DJI Firmware Hacking Removes Drone Flight Restrictions

Outsmart Malicious Hackers


Drones have been taking over the world, everyone with a passing interest in making videos has one and DJI firmware hacking gives you the ability to remove all restrictions (no-fly zones, height and distance) which under most jurisdictions is illegal (mostly EU and FAA for the US).

DJI Firmware Hacking Removes Drone Flight Restrictions

It’s an interesting subject, and also a controversial one as people are worried that it could cause a drone to collide with a passenger plane (although in all honestly, I’m not sure how much damage a 1kg drone would do – some geese are much heavier).

Drone hackers in the UK are busy at work exploiting the application security shortcomings of a major manufacturer to circumvent restrictions, including flight elevation limits. DJI says it has pushed out a firmware update to nip the problem in the bud, but one expert The Register spoke to maintains that hacking is still possible.

The potential for drone hacking can be traced back to a mistake made by DJI in leaving development debug code in its Assistant 2 application. Changes could be made by commenting out one line in a file and setting the debug flag from false to true. The shortcoming exposed a full range of parameters that enabled hackers to turn off safeguards.

“It’s looks like ‪#DJI‬’s ‪#Spark‬ was jailbroken due to poor app security? Leaving dev code & passwords in the app was probably not a good idea,” UAVHive, a UK-based drone enthusiast community, said in a Twitter update.

Other DJI products – including the Phantom and Inspire 2 – have had the same jailbreak proven.


It seems DJI have left debugging code in the production app which enables hackers to change parameters via the DJI Assistant 2 application.

It’s also an act of hackers against DJI for limiting the behaviour of their drones, with many complaints of false positives on no-fly zones and the height restrictions being overly cautious.

DJI has been warned repeatedly since at least April, if not before, by Kevin Finisterre, a drone security expert, among others. Despite this, critics say DJI failed to act.

Concerns centre on the application security risks posed by the presence of DJI debug code in publicly released applications, something that creates a backdoor for hackers to meddle with the technology.

Recently numerous underground groups of drone users have sprung up and are collaborating on removing restrictions from their drones and even change performance parameters. For example, a Facebook group for drone enthusiasts included hackers in its ranks. A Slack group is even more active and seems to be where a lot of the actual effort is taking place, we’re told.

“The main focus of efforts is removing height restrictions with ongoing efforts to remove no-fly zones, there’s even secret groups of drone pilots now having height competitions to see who can push their drone’s performance the furthest,” a source told El Reg. “A lot of this extreme behaviour by DJI owners is a direct backlash at DJI for adding a range of restrictions including having to connect to their servers via the internet. Recently, for example, DJI’s infrastructure was down and users complained they were grounded as a result. The no-fly zone database has many false positives.”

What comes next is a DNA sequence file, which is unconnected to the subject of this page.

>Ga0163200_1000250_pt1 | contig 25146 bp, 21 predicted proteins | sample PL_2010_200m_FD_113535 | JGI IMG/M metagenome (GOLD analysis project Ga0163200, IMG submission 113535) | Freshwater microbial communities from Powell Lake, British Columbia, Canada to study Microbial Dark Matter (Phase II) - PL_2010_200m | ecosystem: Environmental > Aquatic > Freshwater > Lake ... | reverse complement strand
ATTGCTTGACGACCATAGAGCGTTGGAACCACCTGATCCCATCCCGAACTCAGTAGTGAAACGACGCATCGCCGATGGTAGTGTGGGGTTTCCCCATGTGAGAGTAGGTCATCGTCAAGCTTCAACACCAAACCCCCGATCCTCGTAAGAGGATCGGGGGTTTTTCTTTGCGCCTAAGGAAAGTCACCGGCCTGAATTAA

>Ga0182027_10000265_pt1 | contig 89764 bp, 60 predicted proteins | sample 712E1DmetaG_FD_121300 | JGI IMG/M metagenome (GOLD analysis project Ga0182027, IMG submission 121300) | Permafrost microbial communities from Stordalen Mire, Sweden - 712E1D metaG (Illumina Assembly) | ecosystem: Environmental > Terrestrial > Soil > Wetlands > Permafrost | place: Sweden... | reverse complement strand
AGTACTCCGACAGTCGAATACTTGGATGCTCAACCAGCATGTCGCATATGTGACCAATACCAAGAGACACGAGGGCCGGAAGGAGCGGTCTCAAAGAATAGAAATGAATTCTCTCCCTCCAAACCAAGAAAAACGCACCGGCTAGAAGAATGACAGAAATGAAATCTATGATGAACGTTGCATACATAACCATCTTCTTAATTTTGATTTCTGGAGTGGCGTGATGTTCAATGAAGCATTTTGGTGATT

With drones getting cheaper and more accessible (Like the DJI Spark), this is bound to happen more and more and I think there is a certain responsibility that lays with drone manufacturers to ensure their drones are safe from tampering.

What do you think? Yay or nay? Are the restrictions necessary, or can people generally make responsible decisions by themselves?

Source: The Register

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8 Responses to Time Warner Hacked – AWS Config Exposes 4M Subscribers

  1. engineer September 7, 2017 at 9:36 pm #

    By default S3 buckets are not public.

    • Darknet September 7, 2017 at 9:59 pm #

      They used to be IIRC, but I could be wrong, well I guess more accurately the easiest way to get access to it programmatically is just to set it to public.

    • Engineer S September 10, 2017 at 10:09 pm #

      Yes, it had to be configured to be open to the web.  This story is not really about AWS.  It’s about bad IT controls and careless engineering.

      I wouldn’t even call this a hack, if it’s left open to the public.

  2. Alan M September 8, 2017 at 8:15 am #

    Broadsoft was responsible for exposing the Time Warner Cable (TWC) data. Time Warner (TC) is an entirely separate entity (TC does NOT = TWC).

    • Darknet September 8, 2017 at 3:48 pm #

      Hey thanks for that clarification Alan.

  3. Tracie September 8, 2017 at 8:17 pm #

    Also time Warner cable is no longer TWC . it is now spectrum.

  4. Ryan Dymek September 8, 2017 at 8:29 pm #

    Buckets have zero access beyond the creator. “Easiest way to grant access is to make it public”… that same statement applies to a cisco firewall in an onprem enterprise. And allow any rule is simple but terribly wrong. IAM or bucket policies are no more complex than any enterprise grade firewall. Lets not excuse the behavior of the admin due to ignorance.

    • Darknet September 8, 2017 at 9:22 pm #

      Not excusing it, just saying it happens that way, same reason by MongoDB worked out of the box with no auth and listening on every interface. Not ideal, but a lot of things are done in the name of ease and speed of deployment rather than looking at it with an eye on risk and the repercussions.

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